Friday, March 21, 2014


Release date:
March 21, 2014
Bhushan Patel


Sunny Leone, Saahil Prem, Parvin Dabas, Karan Mehra, Sandhya Mridul, Divya Dutta

Caveat: There's far less sex in Ragini MMS 2 than the promos would suggest.
In fact, except for this brief girl-on-girl kiss, there's nothing in the film that
mainstream Hindi film audiences have not already seen in Murder,
Yeh Saali Zindagi and Saheb Biwi aur Gangster, in an increasingly
sexually active Bollywood

If you’ve already watched Ragini MMS 2 with the sole goal of seeing soft porn in an Indian theatre, then the joke’s on you. The sequel to 2011’s Ragini MMS has been promoted as a horrex (horror + sex) film, and since porn star Sunny Leone is the lead, expectations are high on that front. Here’s the thing: the film is actually pretty neat in the scares and humour department, but as far as sex goes, well… I can think of several Hindi films that have delivered as much or more bedroom activity in an increasingly sexually active Bollywood.

As consolation I suppose, the camera repeatedly gapes at Leone’s football-sized breasts in teeny clothing – but you could buy posters of her for that, no? In the opening song we get unrelenting overhead shots of her barely-clothed prone body with her hands placed over the nipple area – which is kind of funny since still and moving shots of a nude Leone from every conceivable angle are easily available on the Internet. She wanders around looking fantastic in a tiny tight T-shirt and panties in an abandoned, haunted mansion late at night – which is such an in-your-face effort to titillate that it had the effect of making me giggle in the middle of an otherwise anxiety-inducing scene. And she kisses a girl, and the Censor Board has passed that lip-to-lip girl-on-girl exchange – which is a dramatic new development in the history of Indian film censorship but no big deal for Leone.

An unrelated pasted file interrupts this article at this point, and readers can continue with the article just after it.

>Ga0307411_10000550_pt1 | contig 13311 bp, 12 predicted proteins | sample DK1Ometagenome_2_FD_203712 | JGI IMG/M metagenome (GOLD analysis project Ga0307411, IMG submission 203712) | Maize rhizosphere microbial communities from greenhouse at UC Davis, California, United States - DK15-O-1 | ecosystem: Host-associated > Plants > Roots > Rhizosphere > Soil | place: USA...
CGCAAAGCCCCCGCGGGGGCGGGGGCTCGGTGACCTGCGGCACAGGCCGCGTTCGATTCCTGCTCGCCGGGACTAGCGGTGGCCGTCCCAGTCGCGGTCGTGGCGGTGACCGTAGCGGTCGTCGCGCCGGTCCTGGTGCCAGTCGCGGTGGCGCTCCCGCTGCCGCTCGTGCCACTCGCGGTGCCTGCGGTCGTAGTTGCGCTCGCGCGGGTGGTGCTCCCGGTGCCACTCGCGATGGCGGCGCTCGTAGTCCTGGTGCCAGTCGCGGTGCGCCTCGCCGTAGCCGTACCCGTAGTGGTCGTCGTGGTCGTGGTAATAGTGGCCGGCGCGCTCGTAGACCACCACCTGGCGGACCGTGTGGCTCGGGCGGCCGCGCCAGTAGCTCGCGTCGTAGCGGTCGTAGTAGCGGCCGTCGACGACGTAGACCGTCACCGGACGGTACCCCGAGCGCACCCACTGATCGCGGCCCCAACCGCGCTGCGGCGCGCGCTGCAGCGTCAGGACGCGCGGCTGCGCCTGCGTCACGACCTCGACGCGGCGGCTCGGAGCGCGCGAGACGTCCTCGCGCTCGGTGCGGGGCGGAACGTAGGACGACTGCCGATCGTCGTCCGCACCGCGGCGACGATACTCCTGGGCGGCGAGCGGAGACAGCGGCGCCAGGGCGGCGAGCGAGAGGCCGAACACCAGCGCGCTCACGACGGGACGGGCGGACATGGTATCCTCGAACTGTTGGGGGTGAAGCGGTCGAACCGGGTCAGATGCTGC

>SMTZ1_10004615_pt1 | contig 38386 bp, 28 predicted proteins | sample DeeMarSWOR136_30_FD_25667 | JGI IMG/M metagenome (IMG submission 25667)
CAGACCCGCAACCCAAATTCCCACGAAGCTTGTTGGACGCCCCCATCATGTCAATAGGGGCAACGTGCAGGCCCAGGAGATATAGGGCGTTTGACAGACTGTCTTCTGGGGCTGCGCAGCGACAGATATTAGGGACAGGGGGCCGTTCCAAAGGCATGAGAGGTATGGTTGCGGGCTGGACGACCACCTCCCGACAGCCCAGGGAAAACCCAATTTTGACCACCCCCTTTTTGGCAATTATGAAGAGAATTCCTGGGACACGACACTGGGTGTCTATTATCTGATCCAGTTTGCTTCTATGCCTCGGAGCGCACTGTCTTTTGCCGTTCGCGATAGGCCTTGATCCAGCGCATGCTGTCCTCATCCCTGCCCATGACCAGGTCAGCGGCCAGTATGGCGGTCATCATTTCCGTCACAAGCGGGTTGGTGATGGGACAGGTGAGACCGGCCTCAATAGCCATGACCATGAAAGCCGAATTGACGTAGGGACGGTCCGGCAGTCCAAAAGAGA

The film features just one actual sex scene with the leading lady, and that too doesn’t cross any frontiers beyond what Bollywood has already crossed in the likes of Murder, Yeh Saali Zindagi and Saheb Biwi aur Gangster in recent years. Those who won’t be satisfied with a toned-down version of a pornographic star may prefer to stay at home and google “Sunny Leone videos”. For the rest of you, here’s my review.

Ragini MMS 2 takes off precisely where the first instalment left off. Remember Ragini and her boyfriend had gone off for a sex romp over the weekend to an ancient haveli? He meant to shoot them together in bed and sell the video, but the ghost of the house had other plans. End: the boy is dead and the girl has gone out of her mind.

Fast forward to Film 2 and the renowned director Rocks (Parvin Dabas) is making a film about what happened to Ragini. The heroine of this film-in-a-film is to be played by porn star Sunny (that’s Leone’s character’s name). Also in the picture is the self-obsessed, horny leading man (Karan Mehra), the ambitious supporting actress Monali (Sandhya Mridul), writer Satya (Saahil Prem) and a psychiatrist studying Ragini’s case (Divya Dutta). Kainaz Motivala from the first film makes an appearance as Ragini who is now consigned to a mental asylum. 

Now as you know, it’s the fine tradition of horror films that when a ghost is at large, characters will wander into forests and unlit attics. In Ragini MMS 2, Rocks – on the insistence of the writer – shoots his film in the very house where Ragini and her boyfriend had met their fate. Part of the unit even sets up residence there instead of checking into a hotel.